In Brazil, household participation in health expenditures is significant, with private expenditure equaling 57.2% of the total expenditure in this sector in 2009.12 Despite having a universal, comprehensive, and equitable public health system, Brazil is one of the few countries in the world in which private expenditures on health exceed government expenditures.17 The prospect of dedicating a high proportion of household income to health expenditures can have a great impact on the population, discouraging people from using health services and causing them to disregard prescription drug therapies or postpone necessary exams.a Furthermore, a household’s high private expenditure can have serious consequences, like a cut in the consumption of goods and services essential to daily life, exposing families to situations of social risk.12

Although the estimates of poverty do not usually consider healthcare payments, the increase in the proportion of impoverished individuals makes it increasingly imperative to incorporate this type of expenditure into analyses, allowing an evaluation of its impact on the population.12,15

Annually, approximately 150 million people worldwide face catastrophic health expenditures,12 i.e., they have to deal with health expenditures that exceed a pre-defined percentage of their total expenditures or their households’ ability to pay.16,18 Moreover, every year, approximately 100 million people are pushed below the poverty line because of these expenditures.12

In African countries, like Kenya and Senegal, private health expenditures pushed more than 100,000 families below the poverty line in 2005.9 Research conducted in 11 Asian countries indicated that health expenditures increased the proportion of people living below the poverty line by 2.7 percentage points, representing an increase of more than 78 million people living on less than US$1.00 a day after healthcare payments.15 The same phenomenon has been reported in China,10 India,5 Kenya,4 Vietnam,15 and Bangladesh,15 which presented an increase from 1.1 to 3.8 percentage points in the proportion of impoverished individuals, upon subtracting private health expenditures from household incomes.

Considering the relevance of this topic and the lack of studies that evaluate and monitor the role of health expenditure in the impoverishment of households in Brazil, this article aims to analyze the variation in the proportion of households below the poverty line in Brazil and the factors associated with their impoverishment.

METHODS

A cross-sectional study based on data from the 2002-2003 and 2008-2009 editions of the Pesquisa de Orçamentos Familiares (POF – Household Budget Survey) was conducted nationwide in urban and rural areas of Brazil by the Brazilian Institute of Geography and Statistics (IBGE).b,c The POF conducted in 2002-2003 and 2008-2009 adopted two-stage cluster sampling. The primary sampling units were the census tracts from the geographic base of the 2000 Census, and the secondary sampling units were the permanent private households. In total, the sample covered 48,470 households in 2002-2003 and 55,970 households in 2008-2009.b,c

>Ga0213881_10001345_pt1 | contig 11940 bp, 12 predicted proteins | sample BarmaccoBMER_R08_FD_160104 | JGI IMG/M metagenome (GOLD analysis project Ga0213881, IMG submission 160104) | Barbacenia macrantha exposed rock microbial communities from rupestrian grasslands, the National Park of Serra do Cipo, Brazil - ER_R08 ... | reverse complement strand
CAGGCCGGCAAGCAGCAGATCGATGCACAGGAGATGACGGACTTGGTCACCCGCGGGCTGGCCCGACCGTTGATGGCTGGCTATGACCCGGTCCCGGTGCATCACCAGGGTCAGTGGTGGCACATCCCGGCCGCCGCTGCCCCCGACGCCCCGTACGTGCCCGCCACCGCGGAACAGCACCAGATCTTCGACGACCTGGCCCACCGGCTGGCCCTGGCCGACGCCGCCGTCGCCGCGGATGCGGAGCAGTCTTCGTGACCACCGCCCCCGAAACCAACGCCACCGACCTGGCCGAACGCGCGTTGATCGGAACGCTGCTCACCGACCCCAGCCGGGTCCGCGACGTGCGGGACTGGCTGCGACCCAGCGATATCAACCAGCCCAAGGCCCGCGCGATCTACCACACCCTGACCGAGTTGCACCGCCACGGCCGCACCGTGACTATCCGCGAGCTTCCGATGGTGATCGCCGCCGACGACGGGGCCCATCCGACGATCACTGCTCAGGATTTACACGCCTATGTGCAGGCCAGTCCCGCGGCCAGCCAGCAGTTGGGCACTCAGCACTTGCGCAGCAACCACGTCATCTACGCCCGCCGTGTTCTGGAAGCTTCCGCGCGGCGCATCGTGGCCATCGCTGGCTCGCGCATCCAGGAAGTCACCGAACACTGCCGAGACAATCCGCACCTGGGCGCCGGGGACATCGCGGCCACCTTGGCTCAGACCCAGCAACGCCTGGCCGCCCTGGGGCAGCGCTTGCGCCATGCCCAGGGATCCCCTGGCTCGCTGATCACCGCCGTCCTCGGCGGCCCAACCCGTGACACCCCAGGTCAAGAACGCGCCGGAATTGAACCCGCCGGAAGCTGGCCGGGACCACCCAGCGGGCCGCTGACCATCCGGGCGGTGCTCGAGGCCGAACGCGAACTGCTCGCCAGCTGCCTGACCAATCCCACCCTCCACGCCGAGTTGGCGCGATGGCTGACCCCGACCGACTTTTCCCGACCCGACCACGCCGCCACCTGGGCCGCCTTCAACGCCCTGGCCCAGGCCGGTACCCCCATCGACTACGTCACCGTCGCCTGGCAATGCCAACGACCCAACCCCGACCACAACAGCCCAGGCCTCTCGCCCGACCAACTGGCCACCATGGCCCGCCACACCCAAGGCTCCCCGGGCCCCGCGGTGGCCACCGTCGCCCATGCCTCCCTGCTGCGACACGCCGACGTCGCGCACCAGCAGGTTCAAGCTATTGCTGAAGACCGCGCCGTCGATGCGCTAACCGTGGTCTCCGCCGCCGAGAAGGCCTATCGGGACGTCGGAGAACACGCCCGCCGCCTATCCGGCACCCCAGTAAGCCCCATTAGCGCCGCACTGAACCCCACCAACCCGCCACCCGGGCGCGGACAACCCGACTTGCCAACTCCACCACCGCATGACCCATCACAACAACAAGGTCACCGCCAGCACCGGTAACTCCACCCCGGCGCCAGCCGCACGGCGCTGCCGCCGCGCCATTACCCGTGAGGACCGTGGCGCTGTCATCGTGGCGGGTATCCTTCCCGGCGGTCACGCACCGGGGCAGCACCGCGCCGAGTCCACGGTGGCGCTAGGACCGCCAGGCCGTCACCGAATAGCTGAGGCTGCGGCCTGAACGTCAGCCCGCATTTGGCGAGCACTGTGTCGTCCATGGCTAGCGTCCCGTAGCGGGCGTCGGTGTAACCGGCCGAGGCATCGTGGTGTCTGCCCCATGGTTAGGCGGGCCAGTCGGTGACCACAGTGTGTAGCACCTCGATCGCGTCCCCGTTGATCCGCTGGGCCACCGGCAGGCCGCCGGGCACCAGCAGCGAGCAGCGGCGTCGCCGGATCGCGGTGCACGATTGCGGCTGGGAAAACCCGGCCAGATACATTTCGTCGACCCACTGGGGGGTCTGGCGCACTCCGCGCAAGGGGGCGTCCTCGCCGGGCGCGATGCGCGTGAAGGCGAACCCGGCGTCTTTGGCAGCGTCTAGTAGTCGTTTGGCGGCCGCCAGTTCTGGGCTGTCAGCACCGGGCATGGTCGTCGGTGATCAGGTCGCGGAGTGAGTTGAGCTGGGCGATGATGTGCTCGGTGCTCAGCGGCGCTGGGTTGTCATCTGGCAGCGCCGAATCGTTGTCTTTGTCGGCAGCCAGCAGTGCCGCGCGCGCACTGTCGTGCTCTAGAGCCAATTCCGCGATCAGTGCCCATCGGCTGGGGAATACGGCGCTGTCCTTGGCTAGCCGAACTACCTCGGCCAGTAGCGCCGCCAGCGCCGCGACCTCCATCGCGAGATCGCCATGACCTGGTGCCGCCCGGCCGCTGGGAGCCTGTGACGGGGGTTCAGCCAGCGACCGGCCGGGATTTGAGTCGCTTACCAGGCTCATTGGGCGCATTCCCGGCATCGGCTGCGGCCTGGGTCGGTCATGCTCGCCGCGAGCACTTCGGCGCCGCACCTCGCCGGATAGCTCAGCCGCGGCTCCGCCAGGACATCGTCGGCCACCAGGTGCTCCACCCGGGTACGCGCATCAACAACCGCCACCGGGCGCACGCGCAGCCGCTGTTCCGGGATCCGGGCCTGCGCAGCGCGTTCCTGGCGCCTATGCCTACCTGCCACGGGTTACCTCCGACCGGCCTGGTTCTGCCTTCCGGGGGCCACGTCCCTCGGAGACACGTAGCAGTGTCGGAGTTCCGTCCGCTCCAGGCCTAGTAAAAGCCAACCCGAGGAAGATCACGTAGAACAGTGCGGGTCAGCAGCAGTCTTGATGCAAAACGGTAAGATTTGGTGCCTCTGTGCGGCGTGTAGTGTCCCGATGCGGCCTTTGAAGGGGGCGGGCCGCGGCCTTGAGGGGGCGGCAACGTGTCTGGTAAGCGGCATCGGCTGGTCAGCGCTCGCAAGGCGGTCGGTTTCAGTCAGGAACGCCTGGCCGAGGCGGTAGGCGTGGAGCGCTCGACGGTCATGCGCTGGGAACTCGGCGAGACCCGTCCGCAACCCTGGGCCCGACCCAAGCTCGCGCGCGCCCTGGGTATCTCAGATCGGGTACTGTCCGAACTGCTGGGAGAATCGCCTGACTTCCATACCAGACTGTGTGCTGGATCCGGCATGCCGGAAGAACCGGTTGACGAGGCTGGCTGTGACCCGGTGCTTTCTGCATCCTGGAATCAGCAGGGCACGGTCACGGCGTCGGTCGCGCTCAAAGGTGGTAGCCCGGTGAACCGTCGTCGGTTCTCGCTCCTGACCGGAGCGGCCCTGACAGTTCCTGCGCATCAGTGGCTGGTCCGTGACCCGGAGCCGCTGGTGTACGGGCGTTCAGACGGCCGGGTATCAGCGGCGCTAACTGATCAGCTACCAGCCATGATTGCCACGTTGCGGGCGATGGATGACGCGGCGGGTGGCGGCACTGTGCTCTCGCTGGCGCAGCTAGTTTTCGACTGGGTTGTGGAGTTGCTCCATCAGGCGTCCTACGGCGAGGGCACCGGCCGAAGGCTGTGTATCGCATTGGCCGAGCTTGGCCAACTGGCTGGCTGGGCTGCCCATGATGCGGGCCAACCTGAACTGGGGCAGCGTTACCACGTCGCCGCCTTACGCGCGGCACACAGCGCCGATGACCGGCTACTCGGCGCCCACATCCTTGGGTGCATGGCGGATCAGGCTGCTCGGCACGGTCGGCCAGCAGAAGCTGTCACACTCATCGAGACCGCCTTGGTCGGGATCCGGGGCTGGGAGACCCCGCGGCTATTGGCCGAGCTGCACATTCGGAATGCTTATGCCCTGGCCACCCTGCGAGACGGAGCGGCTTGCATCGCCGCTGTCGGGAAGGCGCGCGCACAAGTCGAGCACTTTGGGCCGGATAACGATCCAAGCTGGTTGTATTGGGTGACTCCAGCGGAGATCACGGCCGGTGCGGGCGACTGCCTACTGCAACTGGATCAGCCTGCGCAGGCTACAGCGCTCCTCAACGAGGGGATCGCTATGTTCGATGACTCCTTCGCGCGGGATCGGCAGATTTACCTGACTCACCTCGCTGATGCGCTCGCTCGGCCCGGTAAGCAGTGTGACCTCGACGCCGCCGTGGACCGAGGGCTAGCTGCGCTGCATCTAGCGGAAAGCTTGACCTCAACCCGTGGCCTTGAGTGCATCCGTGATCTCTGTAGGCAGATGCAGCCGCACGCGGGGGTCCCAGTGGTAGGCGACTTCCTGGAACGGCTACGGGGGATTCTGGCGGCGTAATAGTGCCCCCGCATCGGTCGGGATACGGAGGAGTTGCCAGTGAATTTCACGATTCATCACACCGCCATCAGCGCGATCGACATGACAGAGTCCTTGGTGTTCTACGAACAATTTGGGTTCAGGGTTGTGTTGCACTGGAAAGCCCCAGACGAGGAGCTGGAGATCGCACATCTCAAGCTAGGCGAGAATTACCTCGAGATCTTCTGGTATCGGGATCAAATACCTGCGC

The recall periods relating to expenditure data varied between seven days, 30 days, 90 days, and 12 months. All values were annualized and deflated. The indexes used for deflation as well as the reference dates are available in the IBGE publication.b,c The per capita monetary and non-monetary values of per household income and expenditures were calculated using data from the income and expenditure questionnaires.

The poverty line was defined using two different cutoff points. The first was the definition proposed by the World Bank, which classifies a poor person as someone who survives on less than US$2.00 per day.6,d The dollar was adjusted for purchasing power parity (PPP), resulting in values of US$2.34 for 2002-2003 and US$3.54 for 2008-2009. To convert the value of the dollar, a value of R$3.32 on January 15, 2002-2003 and R$2.38 on January 15, 2008-2009 was used. The second cutoff point was adopted by the Brazilian federal government under the Bolsa Família Program, with the values that defined poverty being equal to or below R$100.00 (US$30.1)e per month in 2002-2003 and R$140.00 (US$58.8) per month in 2008-2009.f,g

To estimate the influence of health expenditures on the proportion of households below the poverty line in Brazil in 2002-2003 and 2008-2009, the total monthly income per household was calculated after subtracting the total health expenditure. The value obtained was divided by the number of residents and then divided by 30 to obtain the household’s daily per capita value, in the case of the World Bank cutoff. For Bolsa Família, the monthly value was used; hence, the abovementioned division was not necessary. Thus, with the daily per capita value for the World Bank cutoff point and the monthly per capita value for the Bolsa Família cutoff point, it was possible to measure the proportion of households below the poverty line. Moreover, the same procedure was performed for each separate health expenditure item (such as prescription drugs, health plan, dental consultation and treatment, outpatient treatment, surgical services, hospitalization, tests, and treatment material) to identify the groups of expenditures that most contributed to the variation in the proportion of poverty. Using these values, the proportions of households below the poverty line before subtracting total health expenditures, i.e., considering only income and after subtracting the total health expenditures were compared.5,15